Finance, funding and the budget

The approach to funding trips to a jamboree varies considerably from Troop to Troop.  Some parents opt to fund the cost themselves where they find they do not have the time to commit to fundraising.  Other Troops choose to fundraise and nearly always achieve the goal and while doing so, the parents, leaders and Scouts tend to become friends and more supportive of the Troop.  This also provides a great recruitment opportunity and encourages retention in the Troop.


Getting a job

One way that some Scouts fund the fee for the Jamboree is to get a newspaper delivery round or pamphlet delivery round and parents often help their Scout do the deliveries.  This of course will only work in the suburbs, but it is in fact the most effective way of raising the funds and it teaches the Scout about real life, earning their way and watching the savings grow.

Grants

Getting grants for Jamboree fees is not easy, although it is possible to get grants or sponsorship for camping gear, uniform items and sometimes travel.  In short, don’t expect to get a grant to fund the fees.  Scouts tend to value things they have had to earn and training Scouts in life skills is of course one of the basic values of Scouting.

Allocating the funds raised

There are many ways Troops can raise funds and in some respects, that’s the easy part.  The trap Troops can fall into is failing to determine how to allocate the funds raised.  This has the potential to cause major divisions amongst the parents and leaders if it’s not sorted out and understood by everyone involved before fund raising starts.

Always understand that any funds raised under the name of Scouts New Zealand need to be fully accounted for as this is Scouts New Zealand funds to be used for the purpose fundraised: the funds do not belong to the individual Scouts.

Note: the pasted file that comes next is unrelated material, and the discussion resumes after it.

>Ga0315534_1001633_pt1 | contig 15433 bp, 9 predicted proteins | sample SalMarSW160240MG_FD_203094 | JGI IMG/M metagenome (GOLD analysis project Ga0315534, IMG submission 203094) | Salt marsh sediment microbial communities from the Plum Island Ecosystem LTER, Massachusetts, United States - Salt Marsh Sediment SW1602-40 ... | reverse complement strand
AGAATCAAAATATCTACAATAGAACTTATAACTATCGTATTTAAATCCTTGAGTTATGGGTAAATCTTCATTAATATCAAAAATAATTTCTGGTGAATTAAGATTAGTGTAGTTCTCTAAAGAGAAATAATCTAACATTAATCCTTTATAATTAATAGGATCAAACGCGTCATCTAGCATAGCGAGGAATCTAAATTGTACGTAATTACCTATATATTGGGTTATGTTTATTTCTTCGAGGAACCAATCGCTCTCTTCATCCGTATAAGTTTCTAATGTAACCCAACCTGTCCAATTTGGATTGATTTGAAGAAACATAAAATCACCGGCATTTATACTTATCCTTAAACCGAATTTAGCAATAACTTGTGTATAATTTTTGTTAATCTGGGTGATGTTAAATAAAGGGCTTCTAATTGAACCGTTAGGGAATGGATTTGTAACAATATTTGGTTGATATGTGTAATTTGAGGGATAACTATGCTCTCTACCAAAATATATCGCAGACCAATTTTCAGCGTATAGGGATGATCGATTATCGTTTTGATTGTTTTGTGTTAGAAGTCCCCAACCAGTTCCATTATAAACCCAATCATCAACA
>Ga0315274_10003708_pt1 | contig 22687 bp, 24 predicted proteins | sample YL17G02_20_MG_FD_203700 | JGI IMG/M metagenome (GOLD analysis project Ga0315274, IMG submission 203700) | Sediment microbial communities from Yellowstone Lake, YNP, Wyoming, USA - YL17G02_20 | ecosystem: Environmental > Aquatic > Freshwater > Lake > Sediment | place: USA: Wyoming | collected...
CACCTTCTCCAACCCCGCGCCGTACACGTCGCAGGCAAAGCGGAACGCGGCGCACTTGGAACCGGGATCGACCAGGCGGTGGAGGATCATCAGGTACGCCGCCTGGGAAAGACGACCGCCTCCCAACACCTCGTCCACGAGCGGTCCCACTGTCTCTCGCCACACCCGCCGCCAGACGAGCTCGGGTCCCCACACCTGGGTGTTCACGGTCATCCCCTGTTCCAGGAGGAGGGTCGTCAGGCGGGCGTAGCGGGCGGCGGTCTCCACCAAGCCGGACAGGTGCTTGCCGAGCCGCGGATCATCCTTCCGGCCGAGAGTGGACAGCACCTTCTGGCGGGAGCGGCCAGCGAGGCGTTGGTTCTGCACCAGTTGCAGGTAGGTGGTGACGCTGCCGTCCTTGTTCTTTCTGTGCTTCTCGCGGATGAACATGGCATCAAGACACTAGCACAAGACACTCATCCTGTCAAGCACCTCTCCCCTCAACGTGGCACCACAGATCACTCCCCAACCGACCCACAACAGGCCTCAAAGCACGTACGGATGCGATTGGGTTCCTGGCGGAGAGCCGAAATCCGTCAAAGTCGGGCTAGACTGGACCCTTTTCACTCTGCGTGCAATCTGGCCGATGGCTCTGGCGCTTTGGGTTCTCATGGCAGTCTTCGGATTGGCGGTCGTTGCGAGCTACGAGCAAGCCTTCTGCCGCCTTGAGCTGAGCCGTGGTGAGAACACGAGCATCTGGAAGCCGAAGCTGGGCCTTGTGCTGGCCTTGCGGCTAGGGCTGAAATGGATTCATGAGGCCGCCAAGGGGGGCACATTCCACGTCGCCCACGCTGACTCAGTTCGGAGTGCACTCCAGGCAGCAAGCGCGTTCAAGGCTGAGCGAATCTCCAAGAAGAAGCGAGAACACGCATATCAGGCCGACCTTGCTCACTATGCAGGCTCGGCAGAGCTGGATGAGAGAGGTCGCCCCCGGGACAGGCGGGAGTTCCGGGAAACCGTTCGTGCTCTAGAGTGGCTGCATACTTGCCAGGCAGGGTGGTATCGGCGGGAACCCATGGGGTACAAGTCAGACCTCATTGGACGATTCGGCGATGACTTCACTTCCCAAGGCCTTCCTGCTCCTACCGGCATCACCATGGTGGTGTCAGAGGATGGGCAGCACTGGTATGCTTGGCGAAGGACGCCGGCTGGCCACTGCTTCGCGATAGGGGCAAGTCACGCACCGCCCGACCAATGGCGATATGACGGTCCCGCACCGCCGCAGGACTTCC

Allocation method

Comment

Pool all the funds raised and divide by the number going. This method involves the whole troop helping with fund raising regardless of whether or not all the members are intending to go to the Jamboree. It’s consistent with the Scout Law requiring Scouts to help others. If someone pulls out, the funds stay in the pool and the others benefit, or the Troop invites someone else to attend in their place. Any surplus stays in the pool for the next Jamboree.
Funds raised are allocated to those attending the ‘working bee’. This method is quite popular but requires a serious amount of paperwork. The Troop really needs a person just focused on tracking who attended the fund-raising activities and for how long etc. If a person drops out of Jamboree, the funds could be used for their other future scout activities.

Funding Leaders

The funding of Jamboree costs for leaders should considered.

The Jamboree Troop youth members with the assistance of the Scout Groups involved, should fund the fees for the leaders and other adults going to the Jamboree.  This includes adults from the Group going as Staff at the Jamboree – these are all adults supporting the youth from your Troop.

The leaders are giving up family time to attend and generally look after the children of other families.  It’s reasonable to ask the leaders to contribute the cost of the meals, but on the other hand, having the Jamboree Troop pay for the meals as well, is in a way a thank you to the leaders for all the work they have done preparing the Scouts for attending the Jamboree.

Funding method
The fairest way of funding the leaders attending with the Troop is to increase the fees for the Scouts so that their contribution meets the cost of the leaders attending.

The number of leaders needed
Some thought needs to be given to the number of leaders being taken to the Jamboree. The Jamboree Leadership Team specifies the number of leaders required and for the 22nd Jamboree this will be 1 Leader per Patrol plus 1 Troop Leader.  Ideally the troop size should be 6 Patrols, with 7 leaders, however Troops can register with 4 patrols, but this is conditional that troops may merge with other Patrols who will be either International or within New Zealand.

The Jamboree always needs Programme and other support staff and this is a good option if there are extra leaders wishing to attend.

Training the Patrol Leaders